Saturday, October 21, 2006

Using countify to determine who voted

For the trustee elections, it's important to have a record of who
voted because it is by voting that one becomes a member of the
Gentoo Foundation. Any election official, after countify --collect
has been run, can determine that list using the following one-liner:



while read num user; do grep -q "confirmation $num"
master-trustees2005 || continue; echo $user >> voted;
done < confs-trustees200

That's what we used to determine the existing Foundation members from the
2005 trustee election.


Friday, October 13, 2006

History of Gentoo mailing lists

In mcummings recent entry (http://www.datanode.net/?p=297), Mike
mentioned meeting Spider on -user long ago, and that he thought
that -user and -core were the only lists at that time. I didn't
think that was quite right, so I went digging through my own
Gentoo e-mail archives. The oldest -dev mail I have dates from
April 2001. (Back then I tossed most of my Gentoo mail, so I don't
know when I actually subscribed to -dev.) According to the wayback
machine, Gentoo at the time looked something like this:


Snapshot of ancient Gentoo website

(http://web.archive.org/web/20010405020443/http://www.gentoo.org/)


Back when "every user was a hacker", the only lists were -dev and
-announce. With a bit of additional digging I discovered that
-user appears to have been created in Oct. 2001, while -core didn't
exist until Feb. 2002. I faithfully read -user until sometime in 2003, when
the amount of traffic on -dev, -core, and -user became truly overwhelming.
Nonetheless, I'm embarrassed that these days my only contact w/ -user
is though the threads posted in the GWN.


(By the way, check out
http://web.archive.org/web/20010405020443/http://www.gentoo.org/dev.html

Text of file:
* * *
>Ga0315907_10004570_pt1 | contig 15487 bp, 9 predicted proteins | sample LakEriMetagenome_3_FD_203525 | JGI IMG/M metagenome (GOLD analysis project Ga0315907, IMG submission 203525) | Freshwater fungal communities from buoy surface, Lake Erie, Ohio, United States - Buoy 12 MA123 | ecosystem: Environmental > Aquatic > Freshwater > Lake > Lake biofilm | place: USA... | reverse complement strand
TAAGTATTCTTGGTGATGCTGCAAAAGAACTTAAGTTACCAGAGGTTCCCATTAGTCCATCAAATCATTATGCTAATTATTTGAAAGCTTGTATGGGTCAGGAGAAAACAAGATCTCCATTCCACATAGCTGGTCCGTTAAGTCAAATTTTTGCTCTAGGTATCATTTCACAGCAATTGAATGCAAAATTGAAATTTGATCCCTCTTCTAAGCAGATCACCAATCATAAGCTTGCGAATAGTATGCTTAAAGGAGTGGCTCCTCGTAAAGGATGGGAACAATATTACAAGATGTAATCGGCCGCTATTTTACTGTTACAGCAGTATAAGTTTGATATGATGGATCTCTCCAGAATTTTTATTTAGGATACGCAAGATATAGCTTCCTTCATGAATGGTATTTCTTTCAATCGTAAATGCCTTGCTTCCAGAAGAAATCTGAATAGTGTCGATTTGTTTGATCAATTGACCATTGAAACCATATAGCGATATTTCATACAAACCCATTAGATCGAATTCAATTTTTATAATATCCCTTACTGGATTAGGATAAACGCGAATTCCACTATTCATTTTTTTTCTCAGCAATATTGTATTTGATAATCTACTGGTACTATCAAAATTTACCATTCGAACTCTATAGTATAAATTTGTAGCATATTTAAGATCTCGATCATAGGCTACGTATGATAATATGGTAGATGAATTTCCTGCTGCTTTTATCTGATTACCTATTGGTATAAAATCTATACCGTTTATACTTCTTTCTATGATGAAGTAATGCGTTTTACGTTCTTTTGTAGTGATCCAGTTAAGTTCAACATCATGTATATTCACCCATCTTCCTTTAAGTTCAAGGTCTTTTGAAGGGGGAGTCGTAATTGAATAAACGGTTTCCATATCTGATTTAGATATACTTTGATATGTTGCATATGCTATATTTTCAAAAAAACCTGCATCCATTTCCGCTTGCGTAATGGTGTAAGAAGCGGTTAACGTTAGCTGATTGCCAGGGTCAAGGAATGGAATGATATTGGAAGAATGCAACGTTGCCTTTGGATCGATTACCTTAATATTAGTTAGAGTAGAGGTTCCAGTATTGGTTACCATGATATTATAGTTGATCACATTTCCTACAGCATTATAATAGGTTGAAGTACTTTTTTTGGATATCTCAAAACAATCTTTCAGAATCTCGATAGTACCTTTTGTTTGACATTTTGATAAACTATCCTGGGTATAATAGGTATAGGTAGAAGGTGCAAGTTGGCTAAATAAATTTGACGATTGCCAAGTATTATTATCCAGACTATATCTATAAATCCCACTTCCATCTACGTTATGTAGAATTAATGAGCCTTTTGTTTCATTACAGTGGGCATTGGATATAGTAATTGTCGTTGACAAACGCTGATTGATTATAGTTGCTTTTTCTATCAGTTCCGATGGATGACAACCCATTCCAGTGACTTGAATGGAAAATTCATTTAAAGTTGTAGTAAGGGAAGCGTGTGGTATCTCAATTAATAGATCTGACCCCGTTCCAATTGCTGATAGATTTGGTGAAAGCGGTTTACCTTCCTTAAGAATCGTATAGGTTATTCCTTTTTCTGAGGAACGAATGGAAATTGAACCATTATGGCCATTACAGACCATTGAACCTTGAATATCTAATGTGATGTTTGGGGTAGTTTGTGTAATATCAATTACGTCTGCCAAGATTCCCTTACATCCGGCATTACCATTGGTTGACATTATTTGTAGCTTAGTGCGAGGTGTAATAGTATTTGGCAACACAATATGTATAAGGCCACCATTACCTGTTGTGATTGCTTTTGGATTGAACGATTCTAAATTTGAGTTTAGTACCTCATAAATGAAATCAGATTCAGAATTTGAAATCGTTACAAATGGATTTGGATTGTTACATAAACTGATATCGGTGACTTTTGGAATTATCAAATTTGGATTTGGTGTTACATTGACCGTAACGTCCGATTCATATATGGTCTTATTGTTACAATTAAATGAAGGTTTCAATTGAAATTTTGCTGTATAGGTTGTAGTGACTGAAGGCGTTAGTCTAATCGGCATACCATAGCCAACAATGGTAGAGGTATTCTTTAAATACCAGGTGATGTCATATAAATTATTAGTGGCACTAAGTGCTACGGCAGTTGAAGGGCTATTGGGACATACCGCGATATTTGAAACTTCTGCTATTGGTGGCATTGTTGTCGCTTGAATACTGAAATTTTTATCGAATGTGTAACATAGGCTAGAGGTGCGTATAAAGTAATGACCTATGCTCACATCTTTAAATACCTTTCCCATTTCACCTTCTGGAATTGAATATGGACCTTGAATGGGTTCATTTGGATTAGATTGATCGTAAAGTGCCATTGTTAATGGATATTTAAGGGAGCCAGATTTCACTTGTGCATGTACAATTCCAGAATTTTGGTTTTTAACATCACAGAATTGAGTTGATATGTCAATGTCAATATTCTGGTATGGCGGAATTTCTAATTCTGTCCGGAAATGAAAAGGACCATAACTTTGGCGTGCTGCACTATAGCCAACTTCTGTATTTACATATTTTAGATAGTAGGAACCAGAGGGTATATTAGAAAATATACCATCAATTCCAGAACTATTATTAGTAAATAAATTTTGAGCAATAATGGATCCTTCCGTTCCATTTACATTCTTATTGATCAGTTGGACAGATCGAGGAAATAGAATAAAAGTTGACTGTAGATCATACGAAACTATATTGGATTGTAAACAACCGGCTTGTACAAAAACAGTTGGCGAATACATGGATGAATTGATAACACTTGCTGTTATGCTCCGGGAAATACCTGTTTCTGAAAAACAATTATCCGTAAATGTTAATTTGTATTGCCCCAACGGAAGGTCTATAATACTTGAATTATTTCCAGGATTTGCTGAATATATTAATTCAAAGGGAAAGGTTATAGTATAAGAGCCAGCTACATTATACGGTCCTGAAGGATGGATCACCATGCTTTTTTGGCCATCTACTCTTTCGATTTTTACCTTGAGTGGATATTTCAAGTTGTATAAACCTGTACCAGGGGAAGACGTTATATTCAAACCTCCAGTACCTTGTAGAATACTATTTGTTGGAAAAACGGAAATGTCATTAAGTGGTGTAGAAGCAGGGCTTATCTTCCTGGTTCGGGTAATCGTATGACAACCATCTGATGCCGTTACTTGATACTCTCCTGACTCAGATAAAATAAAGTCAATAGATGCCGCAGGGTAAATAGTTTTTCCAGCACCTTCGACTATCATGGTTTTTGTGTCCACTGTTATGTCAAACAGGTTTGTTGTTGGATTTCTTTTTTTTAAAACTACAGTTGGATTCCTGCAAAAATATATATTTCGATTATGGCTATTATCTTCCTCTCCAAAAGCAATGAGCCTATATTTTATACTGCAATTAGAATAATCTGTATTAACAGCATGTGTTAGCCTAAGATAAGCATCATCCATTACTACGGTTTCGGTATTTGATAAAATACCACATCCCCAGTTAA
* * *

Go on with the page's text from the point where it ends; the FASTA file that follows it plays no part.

to see what administering a Gentoo system used to be like!)


Monday, October 09, 2006

Trustee election, redux

I'm Grant Goodyear (g2boojum), and if you're an eligible voter in the current
Trustees election then I'd like your vote.


Okay, that gets the boiler plate out of the way. Seemant did a classy job
of lauding the skills of the current candidates
(http://planet.gentoo.org/developers/seemant/2006/10/07/trustee_elections_2006_have_commenced), but he seems to have missed someone:


Seemant is the long-time developer who was once (in)famous not only for
breaking a vast portion of the tree with libpng, but also for the speed and
skill applied in fixing the breakage (along with spider's assistance, if I
remember correctly). Since then he has repeatedly proven to be responsible,
thoughtful, and willing to take on jobs that are necessary, but not necessarily
fun. For the last several months Seemant has been our lead contact with
Gentoo's legal team, and he has been doing an exceptional job of it.


As for what I think the priorities for the next year should be:



  • New (and approved!) bylaws. Several times during the last year or two
    I've raised problems with the current proposed bylaws (problems which
    are my fault since I drafted them, borrowing heavily from the Python
    Software Foundation's bylaws), but I've yet to achieve any sort of
    consensus on new wording that would work better for us. (Actually,
    I've yet to obtain any comments at all.) We really need to get
    something sane in place, though.

  • Move the corporation to a more non-resident-friendly state.

  • Dealing with money between the US and Europe is a real pain. Right
    now we're using paypal, but that's imperfect. Google's "checkout"
    system may be an improvement, but it seems to me that it would be
    better to have regional organizations that can raise and handle funds there,
    with the US organization responsible for US funds and handling and
    licensing all of the Gentoo IP.

  • Set a yearly budget for infra.


All that said, I'd also like to mention that if we can get the really
important items out of the way, then the Foundation, at least in my
opinion, should be a maintenance organization. It shouldn't be charting
the direction of Gentoo, because that's what the Council (and the devs,
first and foremost) are for. The Foundation's job is to collect and
disburse funds, provide a legal entity, and maintain and protect
Gentoo's intellectual property. That's pretty much it, and as such it
should be the least sexy part of Gentoo.


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